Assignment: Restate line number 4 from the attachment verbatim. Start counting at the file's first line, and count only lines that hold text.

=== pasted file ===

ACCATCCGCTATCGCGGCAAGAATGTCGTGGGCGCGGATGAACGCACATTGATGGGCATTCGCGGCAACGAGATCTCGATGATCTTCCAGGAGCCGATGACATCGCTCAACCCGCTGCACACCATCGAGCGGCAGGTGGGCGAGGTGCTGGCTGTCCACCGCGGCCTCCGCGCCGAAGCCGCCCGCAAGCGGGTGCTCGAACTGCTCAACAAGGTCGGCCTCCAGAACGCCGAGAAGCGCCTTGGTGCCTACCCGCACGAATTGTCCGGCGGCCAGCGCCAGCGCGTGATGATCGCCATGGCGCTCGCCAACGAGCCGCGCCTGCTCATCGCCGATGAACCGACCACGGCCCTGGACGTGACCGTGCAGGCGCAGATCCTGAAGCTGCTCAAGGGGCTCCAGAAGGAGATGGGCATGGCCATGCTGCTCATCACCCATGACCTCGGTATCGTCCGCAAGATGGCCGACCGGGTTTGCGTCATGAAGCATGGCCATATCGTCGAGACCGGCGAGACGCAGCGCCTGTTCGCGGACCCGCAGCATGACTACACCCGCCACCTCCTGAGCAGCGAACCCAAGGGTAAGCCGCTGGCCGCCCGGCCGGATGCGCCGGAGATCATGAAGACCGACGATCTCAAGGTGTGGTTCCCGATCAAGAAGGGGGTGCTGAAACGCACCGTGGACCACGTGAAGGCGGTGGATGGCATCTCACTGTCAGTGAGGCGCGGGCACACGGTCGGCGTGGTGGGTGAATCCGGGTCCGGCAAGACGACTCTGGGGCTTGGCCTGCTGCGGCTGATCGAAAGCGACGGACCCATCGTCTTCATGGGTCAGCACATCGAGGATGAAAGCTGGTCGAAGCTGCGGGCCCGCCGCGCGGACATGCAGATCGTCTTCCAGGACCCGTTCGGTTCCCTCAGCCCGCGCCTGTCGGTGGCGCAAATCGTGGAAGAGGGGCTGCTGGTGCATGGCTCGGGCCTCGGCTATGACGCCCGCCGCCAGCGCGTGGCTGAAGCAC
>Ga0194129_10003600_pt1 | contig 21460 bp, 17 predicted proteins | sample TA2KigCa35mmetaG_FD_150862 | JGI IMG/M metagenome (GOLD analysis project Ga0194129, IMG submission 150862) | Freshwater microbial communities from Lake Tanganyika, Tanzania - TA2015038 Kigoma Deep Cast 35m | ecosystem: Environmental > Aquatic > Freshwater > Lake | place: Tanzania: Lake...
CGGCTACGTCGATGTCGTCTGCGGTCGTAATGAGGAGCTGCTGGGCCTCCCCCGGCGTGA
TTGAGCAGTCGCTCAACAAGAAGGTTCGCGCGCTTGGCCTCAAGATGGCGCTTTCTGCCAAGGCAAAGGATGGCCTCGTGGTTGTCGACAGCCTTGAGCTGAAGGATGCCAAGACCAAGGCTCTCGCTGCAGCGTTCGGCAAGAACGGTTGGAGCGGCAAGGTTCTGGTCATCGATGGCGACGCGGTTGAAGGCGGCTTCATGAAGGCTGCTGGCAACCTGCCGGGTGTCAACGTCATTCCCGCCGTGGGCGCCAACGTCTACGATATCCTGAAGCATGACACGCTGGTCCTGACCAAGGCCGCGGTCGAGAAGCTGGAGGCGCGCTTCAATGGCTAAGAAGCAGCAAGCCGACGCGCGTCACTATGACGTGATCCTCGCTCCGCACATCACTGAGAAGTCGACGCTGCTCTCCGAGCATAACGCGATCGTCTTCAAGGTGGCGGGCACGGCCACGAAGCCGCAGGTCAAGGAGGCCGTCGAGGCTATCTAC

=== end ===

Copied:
TTGAGCAGTCGCTCAACAAGAAGGTTCGCGCGCTTGGCCTCAAGATGGCGCTTTCTGCCAAGGCAAAGGATGGCCTCGTGGTTGTCGACAGCCTTGAGCTGAAGGATGCCAAGACCAAGGCTCTCGCTGCAGCGTTCGGCAAGAACGGTTGGAGCGGCAAGGTTCTGGTCATCGATGGCGACGCGGTTGAAGGCGGCTTCATGAAGGCTGCTGGCAACCTGCCGGGTGTCAACGTCATTCCCGCCGTGGGCGCCAACGTCTACGATATCCTGAAGCATGACACGCTGGTCCTGACCAAGGCCGCGGTCGAGAAGCTGGAGGCGCGCTTCAATGGCTAAGAAGCAGCAAGCCGACGCGCGTCACTATGACGTGATCCTCGCTCCGCACATCACTGAGAAGTCGACGCTGCTCTCCGAGCATAACGCGATCGTCTTCAAGGTGGCGGGCACGGCCACGAAGCCGCAGGTCAAGGAGGCCGTCGAGGCTATCTAC